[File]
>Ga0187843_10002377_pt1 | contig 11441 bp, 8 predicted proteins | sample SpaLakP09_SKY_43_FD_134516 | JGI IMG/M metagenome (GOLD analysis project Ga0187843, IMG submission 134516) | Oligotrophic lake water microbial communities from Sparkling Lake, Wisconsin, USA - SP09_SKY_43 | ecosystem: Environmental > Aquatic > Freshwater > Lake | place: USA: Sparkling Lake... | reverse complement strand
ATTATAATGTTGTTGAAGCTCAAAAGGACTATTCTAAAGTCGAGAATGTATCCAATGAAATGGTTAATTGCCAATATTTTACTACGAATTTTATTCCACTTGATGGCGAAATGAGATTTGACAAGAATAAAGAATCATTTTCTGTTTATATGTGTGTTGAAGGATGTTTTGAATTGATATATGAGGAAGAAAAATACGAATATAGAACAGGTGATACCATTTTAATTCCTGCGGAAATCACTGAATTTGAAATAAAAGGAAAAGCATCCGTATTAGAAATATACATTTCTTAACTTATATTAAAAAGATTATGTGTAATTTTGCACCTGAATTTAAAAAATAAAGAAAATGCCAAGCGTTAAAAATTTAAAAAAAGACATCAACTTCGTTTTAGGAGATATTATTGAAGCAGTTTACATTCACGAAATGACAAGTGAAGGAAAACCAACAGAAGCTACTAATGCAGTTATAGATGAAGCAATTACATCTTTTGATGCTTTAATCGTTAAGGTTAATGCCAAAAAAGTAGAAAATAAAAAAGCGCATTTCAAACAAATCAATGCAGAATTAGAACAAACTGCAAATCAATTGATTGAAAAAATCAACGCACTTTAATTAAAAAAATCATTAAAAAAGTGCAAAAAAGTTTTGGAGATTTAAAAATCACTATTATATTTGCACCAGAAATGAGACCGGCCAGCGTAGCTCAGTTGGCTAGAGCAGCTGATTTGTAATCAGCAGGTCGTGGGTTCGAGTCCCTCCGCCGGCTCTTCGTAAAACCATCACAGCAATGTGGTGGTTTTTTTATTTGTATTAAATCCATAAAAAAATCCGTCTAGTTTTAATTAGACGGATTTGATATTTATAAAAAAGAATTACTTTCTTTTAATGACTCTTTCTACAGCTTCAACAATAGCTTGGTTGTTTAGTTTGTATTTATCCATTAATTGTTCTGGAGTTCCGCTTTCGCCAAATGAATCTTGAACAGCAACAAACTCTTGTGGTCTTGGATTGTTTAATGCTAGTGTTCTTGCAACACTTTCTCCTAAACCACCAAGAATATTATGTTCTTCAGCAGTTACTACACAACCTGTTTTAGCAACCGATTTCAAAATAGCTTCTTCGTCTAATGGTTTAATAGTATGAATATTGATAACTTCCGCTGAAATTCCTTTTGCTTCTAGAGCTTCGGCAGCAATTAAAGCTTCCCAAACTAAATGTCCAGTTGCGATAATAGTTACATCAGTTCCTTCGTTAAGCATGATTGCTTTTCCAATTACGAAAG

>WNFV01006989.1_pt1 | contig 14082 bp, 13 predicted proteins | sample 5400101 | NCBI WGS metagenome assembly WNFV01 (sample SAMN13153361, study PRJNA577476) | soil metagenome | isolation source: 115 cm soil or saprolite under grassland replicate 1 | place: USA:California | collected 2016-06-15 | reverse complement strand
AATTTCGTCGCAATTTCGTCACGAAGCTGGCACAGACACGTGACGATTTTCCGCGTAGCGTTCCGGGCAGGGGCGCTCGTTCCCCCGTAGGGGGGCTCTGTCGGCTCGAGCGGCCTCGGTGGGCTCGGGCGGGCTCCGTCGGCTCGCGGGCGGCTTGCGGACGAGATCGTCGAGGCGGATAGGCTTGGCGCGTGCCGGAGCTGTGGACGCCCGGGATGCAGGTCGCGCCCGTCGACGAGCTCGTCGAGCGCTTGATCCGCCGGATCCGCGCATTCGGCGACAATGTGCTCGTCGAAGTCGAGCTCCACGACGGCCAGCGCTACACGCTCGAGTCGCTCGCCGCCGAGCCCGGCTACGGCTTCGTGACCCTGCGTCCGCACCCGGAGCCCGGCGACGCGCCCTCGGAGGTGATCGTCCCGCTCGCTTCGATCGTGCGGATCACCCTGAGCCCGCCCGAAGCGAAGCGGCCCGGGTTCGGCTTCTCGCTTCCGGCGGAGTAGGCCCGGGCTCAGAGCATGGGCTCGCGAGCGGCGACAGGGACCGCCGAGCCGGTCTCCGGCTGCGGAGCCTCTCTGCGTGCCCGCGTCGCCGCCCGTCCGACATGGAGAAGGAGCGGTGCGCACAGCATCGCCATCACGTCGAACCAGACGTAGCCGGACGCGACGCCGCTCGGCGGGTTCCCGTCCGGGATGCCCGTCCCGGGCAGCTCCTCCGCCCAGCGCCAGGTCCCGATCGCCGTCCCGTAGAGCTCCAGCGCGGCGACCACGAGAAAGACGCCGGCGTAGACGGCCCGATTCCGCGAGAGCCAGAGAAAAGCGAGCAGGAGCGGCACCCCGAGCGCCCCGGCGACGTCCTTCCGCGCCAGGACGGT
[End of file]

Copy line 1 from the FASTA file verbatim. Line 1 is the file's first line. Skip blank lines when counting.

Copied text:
>Ga0187843_10002377_pt1 | contig 11441 bp, 8 predicted proteins | sample SpaLakP09_SKY_43_FD_134516 | JGI IMG/M metagenome (GOLD analysis project Ga0187843, IMG submission 134516) | Oligotrophic lake water microbial communities from Sparkling Lake, Wisconsin, USA - SP09_SKY_43 | ecosystem: Environmental > Aquatic > Freshwater > Lake | place: USA: Sparkling Lake... | reverse complement strand